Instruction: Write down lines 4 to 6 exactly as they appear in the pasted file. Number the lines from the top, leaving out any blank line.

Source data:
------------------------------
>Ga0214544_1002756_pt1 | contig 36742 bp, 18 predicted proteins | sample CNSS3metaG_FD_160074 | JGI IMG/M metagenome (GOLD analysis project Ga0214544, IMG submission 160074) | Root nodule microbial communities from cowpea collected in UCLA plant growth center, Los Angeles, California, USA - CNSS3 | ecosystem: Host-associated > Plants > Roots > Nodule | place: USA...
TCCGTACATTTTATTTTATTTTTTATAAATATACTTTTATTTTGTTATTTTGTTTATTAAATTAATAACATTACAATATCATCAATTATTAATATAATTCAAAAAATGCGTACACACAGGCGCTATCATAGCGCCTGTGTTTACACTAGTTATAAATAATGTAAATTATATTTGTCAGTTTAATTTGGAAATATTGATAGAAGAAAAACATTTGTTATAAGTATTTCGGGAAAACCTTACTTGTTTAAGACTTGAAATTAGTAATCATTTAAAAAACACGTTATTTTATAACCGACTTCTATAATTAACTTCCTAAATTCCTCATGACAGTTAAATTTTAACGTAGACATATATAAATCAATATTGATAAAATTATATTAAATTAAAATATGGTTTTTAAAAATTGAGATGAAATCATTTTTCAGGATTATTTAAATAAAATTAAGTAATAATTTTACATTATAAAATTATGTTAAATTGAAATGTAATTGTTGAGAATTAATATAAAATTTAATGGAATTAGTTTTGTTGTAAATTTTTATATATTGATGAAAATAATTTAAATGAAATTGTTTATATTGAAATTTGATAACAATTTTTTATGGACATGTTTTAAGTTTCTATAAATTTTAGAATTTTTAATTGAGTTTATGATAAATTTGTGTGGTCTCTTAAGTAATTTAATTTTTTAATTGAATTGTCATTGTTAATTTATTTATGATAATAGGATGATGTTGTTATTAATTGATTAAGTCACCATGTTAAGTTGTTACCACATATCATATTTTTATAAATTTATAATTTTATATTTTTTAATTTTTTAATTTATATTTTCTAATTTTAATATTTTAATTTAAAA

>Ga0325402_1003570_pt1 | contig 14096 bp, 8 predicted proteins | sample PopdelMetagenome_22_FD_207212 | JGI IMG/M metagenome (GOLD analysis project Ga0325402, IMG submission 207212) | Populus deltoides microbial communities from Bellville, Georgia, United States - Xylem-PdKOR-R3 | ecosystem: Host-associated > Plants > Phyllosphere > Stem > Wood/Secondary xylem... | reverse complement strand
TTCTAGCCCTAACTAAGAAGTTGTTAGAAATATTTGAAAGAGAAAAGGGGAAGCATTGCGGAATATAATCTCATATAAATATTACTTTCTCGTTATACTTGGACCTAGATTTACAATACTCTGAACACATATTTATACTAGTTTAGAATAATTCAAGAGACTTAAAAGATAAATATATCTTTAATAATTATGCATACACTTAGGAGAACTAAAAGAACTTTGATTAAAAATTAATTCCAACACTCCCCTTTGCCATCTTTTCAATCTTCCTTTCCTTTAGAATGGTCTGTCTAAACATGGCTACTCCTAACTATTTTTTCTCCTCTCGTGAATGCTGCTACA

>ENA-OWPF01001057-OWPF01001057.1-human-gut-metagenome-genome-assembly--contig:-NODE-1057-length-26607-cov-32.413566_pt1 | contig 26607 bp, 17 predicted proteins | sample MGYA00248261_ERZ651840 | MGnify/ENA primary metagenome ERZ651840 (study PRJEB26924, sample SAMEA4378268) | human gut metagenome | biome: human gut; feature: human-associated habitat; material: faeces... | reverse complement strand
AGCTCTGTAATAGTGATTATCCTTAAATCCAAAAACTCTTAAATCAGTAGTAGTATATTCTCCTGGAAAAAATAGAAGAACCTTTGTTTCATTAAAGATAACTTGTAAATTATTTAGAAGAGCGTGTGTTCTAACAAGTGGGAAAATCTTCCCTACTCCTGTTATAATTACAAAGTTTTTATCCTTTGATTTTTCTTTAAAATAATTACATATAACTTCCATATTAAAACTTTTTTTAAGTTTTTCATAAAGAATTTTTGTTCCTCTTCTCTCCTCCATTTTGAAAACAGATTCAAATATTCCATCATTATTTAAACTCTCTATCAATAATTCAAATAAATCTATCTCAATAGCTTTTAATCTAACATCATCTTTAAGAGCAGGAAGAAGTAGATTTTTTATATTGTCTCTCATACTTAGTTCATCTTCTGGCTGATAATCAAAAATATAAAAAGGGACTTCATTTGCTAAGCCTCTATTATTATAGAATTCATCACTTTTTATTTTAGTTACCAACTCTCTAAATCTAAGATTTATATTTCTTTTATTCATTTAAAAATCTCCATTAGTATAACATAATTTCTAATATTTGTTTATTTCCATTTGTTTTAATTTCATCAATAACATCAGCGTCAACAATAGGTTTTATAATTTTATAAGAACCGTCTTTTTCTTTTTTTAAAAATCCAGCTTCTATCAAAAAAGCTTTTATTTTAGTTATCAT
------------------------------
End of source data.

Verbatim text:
TTCTAGCCCTAACTAAGAAGTTGTTAGAAATATTTGAAAGAGAAAAGGGGAAGCATTGCGGAATATAATCTCATATAAATATTACTTTCTCGTTATACTTGGACCTAGATTTACAATACTCTGAACACATATTTATACTAGTTTAGAATAATTCAAGAGACTTAAAAGATAAATATATCTTTAATAATTATGCATACACTTAGGAGAACTAAAAGAACTTTGATTAAAAATTAATTCCAACACTCCCCTTTGCCATCTTTTCAATCTTCCTTTCCTTTAGAATGGTCTGTCTAAACATGGCTACTCCTAACTATTTTTTCTCCTCTCGTGAATGCTGCTACA

>ENA-OWPF01001057-OWPF01001057.1-human-gut-metagenome-genome-assembly--contig:-NODE-1057-length-26607-cov-32.413566_pt1 | contig 26607 bp, 17 predicted proteins | sample MGYA00248261_ERZ651840 | MGnify/ENA primary metagenome ERZ651840 (study PRJEB26924, sample SAMEA4378268) | human gut metagenome | biome: human gut; feature: human-associated habitat; material: faeces... | reverse complement strand
AGCTCTGTAATAGTGATTATCCTTAAATCCAAAAACTCTTAAATCAGTAGTAGTATATTCTCCTGGAAAAAATAGAAGAACCTTTGTTTCATTAAAGATAACTTGTAAATTATTTAGAAGAGCGTGTGTTCTAACAAGTGGGAAAATCTTCCCTACTCCTGTTATAATTACAAAGTTTTTATCCTTTGATTTTTCTTTAAAATAATTACATATAACTTCCATATTAAAACTTTTTTTAAGTTTTTCATAAAGAATTTTTGTTCCTCTTCTCTCCTCCATTTTGAAAACAGATTCAAATATTCCATCATTATTTAAACTCTCTATCAATAATTCAAATAAATCTATCTCAATAGCTTTTAATCTAACATCATCTTTAAGAGCAGGAAGAAGTAGATTTTTTATATTGTCTCTCATACTTAGTTCATCTTCTGGCTGATAATCAAAAATATAAAAAGGGACTTCATTTGCTAAGCCTCTATTATTATAGAATTCATCACTTTTTATTTTAGTTACCAACTCTCTAAATCTAAGATTTATATTTCTTTTATTCATTTAAAAATCTCCATTAGTATAACATAATTTCTAATATTTGTTTATTTCCATTTGTTTTAATTTCATCAATAACATCAGCGTCAACAATAGGTTTTATAATTTTATAAGAACCGTCTTTTTCTTTTTTTAAAAATCCAGCTTCTATCAAAAAAGCTTTTATTTTAGTTATCAT